Victorian woman jailed for slavery

Started by blackmanx, Jun 12, 2006, 12:05 PM

previous topic - next topic
Go Down


Victorian woman jailed for slavery
Email Print Normal font Large font Daniella Miletic
June 10, 2006

Former brothel owner Wei Tang.
Photo: Craig Abraham

Web links
LINK Full judgement
AdvertisementTHE first person in Australia to be found guilty of possessing sex slaves will spend at least six years in jail.

Wei Tang, a former Fitzroy brothel owner, was sentenced in the County Court yesterday to 10 years' jail, with a minimum term of six years, for keeping five Thai women as sex slaves. Each had to work off debts of up to $45,000.

Tang, who wept as she was sentenced, is the first person found guilty under Australia's sexual servitude laws, which carry a maximum of 25 years' jail.

The women worked six-day weeks in Tang's Club 417 brothel in Brunswick Street. On their day off they could choose to work for spending money.

The women were brought to Melbourne from Thailand knowing they would work in the sex industry and hoping to eventually be able to work legally. All had worked in the sex industry in Thailand.

Tang, 44, formerly of North Balwyn, pleaded not guilty to five counts of possessing a slave and five counts of exercising power over a slave. A jury found her guilty of all charges earlier this month. Details of the case were suppressed until yesterday.

The offences occurred between August 2002 and May 2003, and the five women were found during an Immigration Department raid on Club 417.

They had had their passports taken from them and were forced to perform sex acts to cover the costs of air fares, visas, passports and living costs. Clients would pay $110 for sex, but only $50 went to paying off their debt. Two women had repaid their debt before they were discovered.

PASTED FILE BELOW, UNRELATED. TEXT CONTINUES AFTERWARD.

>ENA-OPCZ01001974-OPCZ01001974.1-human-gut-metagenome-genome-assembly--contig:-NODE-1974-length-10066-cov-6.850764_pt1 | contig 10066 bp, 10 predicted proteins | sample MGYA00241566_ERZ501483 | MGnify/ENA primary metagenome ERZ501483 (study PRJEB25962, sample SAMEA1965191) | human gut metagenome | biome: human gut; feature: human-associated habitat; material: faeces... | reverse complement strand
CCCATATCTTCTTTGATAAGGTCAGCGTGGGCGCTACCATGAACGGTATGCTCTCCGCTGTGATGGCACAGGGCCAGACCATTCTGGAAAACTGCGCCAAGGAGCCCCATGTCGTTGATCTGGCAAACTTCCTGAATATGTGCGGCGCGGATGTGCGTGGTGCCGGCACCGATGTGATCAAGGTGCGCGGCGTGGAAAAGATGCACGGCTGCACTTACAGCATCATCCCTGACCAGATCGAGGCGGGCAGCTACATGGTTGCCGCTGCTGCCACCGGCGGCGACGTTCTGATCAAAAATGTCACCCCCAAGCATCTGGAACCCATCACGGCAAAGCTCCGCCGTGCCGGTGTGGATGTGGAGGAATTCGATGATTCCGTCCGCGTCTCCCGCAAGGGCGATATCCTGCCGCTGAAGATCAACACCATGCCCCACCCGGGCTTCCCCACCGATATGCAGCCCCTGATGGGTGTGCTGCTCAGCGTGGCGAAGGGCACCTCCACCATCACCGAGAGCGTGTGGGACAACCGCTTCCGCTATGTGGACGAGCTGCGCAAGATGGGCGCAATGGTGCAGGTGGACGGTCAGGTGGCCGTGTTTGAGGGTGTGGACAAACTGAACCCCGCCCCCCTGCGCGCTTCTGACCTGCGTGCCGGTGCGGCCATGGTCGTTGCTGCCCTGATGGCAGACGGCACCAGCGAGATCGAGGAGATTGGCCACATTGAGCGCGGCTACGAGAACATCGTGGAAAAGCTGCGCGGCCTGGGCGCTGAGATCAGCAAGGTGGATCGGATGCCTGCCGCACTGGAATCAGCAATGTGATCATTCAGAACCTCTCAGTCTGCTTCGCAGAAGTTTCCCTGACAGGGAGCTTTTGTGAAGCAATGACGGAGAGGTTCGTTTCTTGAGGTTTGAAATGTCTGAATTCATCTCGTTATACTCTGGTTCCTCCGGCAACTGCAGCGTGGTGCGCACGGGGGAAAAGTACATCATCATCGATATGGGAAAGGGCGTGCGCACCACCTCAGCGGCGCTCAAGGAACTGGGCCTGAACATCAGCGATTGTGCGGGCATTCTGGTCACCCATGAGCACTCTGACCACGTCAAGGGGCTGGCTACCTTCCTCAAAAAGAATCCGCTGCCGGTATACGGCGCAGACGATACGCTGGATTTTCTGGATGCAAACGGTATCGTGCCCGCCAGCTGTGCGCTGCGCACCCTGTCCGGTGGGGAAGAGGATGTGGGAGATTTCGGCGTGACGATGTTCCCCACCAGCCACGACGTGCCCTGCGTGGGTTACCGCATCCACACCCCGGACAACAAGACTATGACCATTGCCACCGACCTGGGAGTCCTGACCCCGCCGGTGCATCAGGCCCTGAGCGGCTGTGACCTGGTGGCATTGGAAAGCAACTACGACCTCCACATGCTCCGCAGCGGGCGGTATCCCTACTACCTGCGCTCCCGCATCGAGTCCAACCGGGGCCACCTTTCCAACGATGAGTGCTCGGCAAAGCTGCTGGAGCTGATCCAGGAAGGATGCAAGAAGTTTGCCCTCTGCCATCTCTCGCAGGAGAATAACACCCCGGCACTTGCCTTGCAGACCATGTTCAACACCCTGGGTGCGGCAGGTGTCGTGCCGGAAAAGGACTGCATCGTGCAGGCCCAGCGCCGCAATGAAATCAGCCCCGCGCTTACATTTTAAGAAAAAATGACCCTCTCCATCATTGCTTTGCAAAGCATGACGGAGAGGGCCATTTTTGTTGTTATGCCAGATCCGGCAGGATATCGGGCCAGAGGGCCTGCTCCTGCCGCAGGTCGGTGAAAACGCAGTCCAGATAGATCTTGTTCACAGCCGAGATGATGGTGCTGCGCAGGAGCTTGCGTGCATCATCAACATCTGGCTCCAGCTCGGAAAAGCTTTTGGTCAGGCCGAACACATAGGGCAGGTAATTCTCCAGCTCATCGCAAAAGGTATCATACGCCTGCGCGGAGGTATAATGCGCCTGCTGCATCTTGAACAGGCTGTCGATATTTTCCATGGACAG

One victim was told on arrival in Melbourne that she would have to service between 500 and 600 men to work off a debt of $45,000. It took her a year to repay and she told the jury she could not refuse customers, even if she was menstruating.

She said she was escorted most places: to and from work and to and from shops, but that her liberty increased as she neared the end of her debt.

Another woman who was charged after the raid received a reduced jail term for co-operating with police. She was sentenced in January last year to at least 2 years' jail for slavery and slave trading charges.

Judge Michael McInerney said that while the women were not locked up, they were "effectively restrained by the insidious nature of their contract". He interpreted slavery to include a situation arising from a debt that may not necessarily be exploitative or oppressive. He found the slavery must place a person in a condition "whereby a power attaching to the right of ownership is extended over him or her".

Tang was tried on the charges last year but a jury failed to reach a verdict. Tang's lawyer said she had endured an oppressed upbringing in China before coming to Australia in 1998.
y book, Men's Rights Activists.

Go Up